I'm also a bit wary as my line manager has specifically asked me to initiate the change, by emailing her the request to drop hours. Surely she should be requesting me to sign a new contract, to meet business needs etc?

    I'll be so glad when I can find a new job, but the new contracts, as agreed by our union, make us give 3 months notice now, so I'm more or less screwed, unless I stay in teaching.
    Originally posted by elisebutt65
    Since you are in a union, you should be using them. But no there is no law specific to this. It is just standard contact law. Contracts can't be retroactive unless that is what you agree. If you don't agree, they can't do it on one side. They can only inform you that they are terminating your contract and offering you another one with the reduction.

    If this is what the employer wants, I can see no reason why you should ask for it. It's up to them.
    • elisebutt65
    • By elisebutt65 17th Oct 16, 8:40 AM
    • 3,757 Posts
    • 7,237 Thanks
    elisebutt65
    It gets better. Manager did the same thing to A colleague but over the phone. 'You MUST request the change and it must be backdated.' Then the threat: if you don't, then your job is at risk of redundancy We're both going to call their bluff. At least I have 9 years of service in.
    Husband is willing to support me until I get a new job, as I'm drawing my line in the sand now.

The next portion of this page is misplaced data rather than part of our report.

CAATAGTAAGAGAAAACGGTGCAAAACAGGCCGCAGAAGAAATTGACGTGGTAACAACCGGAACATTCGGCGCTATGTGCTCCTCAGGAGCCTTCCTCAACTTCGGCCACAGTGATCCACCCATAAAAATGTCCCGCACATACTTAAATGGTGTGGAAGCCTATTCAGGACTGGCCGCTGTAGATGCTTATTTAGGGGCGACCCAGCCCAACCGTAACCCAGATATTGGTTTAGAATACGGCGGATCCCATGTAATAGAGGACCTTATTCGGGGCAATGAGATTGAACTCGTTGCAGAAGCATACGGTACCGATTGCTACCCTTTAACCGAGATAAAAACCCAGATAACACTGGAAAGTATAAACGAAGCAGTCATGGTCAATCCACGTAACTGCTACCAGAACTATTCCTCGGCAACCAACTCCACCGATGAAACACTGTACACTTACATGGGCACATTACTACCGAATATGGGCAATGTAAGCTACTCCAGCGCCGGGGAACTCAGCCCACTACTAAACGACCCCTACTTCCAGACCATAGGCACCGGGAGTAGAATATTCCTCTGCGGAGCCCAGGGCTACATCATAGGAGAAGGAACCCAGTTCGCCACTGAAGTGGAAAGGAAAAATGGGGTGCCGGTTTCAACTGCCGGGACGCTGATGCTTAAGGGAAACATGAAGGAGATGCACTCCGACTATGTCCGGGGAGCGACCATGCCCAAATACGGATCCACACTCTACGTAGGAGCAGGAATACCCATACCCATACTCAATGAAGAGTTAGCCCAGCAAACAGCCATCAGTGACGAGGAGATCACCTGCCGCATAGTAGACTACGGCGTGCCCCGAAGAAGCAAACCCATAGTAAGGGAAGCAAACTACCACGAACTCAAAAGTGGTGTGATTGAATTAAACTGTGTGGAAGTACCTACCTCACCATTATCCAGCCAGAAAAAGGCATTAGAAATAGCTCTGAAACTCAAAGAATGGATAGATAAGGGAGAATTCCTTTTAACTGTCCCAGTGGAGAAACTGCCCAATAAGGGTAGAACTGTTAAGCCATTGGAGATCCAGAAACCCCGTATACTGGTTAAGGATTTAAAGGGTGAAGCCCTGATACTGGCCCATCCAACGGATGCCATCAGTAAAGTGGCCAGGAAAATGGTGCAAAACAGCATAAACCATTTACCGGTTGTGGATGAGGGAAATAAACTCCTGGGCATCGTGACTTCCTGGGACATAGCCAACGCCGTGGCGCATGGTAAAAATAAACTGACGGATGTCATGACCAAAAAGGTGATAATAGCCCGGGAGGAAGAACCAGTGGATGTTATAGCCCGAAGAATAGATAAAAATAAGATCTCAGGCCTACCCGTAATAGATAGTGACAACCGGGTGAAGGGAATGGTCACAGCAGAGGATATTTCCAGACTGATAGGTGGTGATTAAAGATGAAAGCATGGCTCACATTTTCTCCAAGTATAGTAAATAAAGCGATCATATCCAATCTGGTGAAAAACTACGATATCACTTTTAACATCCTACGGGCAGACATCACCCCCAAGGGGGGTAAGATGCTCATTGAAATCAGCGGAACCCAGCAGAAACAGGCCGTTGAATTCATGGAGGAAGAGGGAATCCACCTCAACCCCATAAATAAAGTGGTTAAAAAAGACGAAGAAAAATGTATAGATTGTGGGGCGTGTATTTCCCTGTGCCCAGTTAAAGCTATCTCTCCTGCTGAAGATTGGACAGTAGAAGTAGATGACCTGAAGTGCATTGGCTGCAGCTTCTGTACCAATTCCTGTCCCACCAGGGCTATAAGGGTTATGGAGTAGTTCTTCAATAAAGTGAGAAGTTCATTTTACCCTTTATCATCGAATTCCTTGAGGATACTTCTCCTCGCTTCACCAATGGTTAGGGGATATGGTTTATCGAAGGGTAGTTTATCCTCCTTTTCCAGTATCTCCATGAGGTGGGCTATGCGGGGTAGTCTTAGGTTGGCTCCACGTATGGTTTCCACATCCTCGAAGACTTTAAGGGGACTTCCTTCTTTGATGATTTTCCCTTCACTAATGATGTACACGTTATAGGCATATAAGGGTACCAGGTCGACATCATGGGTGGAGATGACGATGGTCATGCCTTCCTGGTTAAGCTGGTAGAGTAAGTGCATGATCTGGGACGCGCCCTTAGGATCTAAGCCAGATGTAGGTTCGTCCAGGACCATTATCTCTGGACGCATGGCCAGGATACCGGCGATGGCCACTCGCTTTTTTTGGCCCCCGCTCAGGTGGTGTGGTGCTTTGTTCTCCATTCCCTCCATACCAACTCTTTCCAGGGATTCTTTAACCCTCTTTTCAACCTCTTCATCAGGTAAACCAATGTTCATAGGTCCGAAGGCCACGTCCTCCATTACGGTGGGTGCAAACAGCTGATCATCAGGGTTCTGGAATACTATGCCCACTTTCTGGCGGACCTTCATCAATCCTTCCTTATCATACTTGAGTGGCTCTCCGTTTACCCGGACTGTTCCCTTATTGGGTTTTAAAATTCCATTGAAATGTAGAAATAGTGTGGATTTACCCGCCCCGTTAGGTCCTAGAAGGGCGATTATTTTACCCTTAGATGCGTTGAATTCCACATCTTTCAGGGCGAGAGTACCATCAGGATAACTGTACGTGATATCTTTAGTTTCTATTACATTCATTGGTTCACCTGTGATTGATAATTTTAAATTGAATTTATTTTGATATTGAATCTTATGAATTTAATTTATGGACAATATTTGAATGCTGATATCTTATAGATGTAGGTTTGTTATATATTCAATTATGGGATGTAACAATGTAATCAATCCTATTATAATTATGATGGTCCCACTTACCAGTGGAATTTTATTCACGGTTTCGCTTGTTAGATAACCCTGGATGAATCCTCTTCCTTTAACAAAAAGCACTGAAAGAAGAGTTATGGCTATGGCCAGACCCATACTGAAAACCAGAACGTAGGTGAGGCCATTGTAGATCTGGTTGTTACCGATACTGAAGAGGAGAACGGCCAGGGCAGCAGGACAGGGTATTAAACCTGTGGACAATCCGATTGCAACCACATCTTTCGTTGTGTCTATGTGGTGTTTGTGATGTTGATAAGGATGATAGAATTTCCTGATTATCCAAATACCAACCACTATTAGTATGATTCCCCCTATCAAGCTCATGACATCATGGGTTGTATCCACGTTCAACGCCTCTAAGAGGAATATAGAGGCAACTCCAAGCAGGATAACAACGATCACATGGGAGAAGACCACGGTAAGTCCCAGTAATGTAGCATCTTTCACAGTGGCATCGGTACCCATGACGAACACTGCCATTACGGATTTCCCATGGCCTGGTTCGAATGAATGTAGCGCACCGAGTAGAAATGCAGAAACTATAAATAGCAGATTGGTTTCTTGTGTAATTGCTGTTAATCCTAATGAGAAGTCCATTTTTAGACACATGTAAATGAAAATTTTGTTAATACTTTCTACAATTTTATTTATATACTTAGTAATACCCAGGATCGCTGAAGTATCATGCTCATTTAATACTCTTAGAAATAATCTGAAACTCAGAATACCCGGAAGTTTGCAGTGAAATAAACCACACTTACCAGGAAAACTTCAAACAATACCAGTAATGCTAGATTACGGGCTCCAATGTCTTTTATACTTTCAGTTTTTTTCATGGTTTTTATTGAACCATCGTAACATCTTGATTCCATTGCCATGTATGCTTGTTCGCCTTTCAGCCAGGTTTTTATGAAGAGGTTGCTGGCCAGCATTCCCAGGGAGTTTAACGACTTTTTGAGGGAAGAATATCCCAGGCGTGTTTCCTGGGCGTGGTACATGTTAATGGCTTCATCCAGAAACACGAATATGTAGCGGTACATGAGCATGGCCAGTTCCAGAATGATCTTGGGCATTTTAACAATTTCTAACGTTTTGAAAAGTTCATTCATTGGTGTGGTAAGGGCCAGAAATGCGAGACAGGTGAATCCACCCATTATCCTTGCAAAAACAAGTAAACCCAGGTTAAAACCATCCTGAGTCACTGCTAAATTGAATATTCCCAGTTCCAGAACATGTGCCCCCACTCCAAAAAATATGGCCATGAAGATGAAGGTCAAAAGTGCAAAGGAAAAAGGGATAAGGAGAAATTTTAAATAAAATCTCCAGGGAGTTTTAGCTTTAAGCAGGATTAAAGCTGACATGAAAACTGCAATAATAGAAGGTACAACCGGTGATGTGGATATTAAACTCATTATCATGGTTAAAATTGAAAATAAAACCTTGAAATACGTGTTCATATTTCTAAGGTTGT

Noli nothis permittere te terere
    Bad Mothers Club Member No.665
    Student MoneySaving Club member 026! Teacher now and still Moneysaving

    • YouAsked
    • By YouAsked 17th Oct 16, 9:49 AM
    • 95 Posts
    • 105 Thanks
    YouAsked
    It sounds to me as if the line manager has messed up here and was supposed to sort something out before 1st September and hasn't so is now trying to cover it their back. Reading between the lines, I imagine they have devolved respsonsibility for their budget and have realised too late that they haven't made the cuts they needed to.

    Let your union handle it. Don't to anything proactively and just make sure that any possible overpayment going forwards is kept to one side to pay back.
Welcome to our new Forum!

Our aim is to save you money quickly and easily. We hope you like it!

Forum Team Contact us

Live Stats

1,671Posts Today

5,760Users online

Martin's Twitter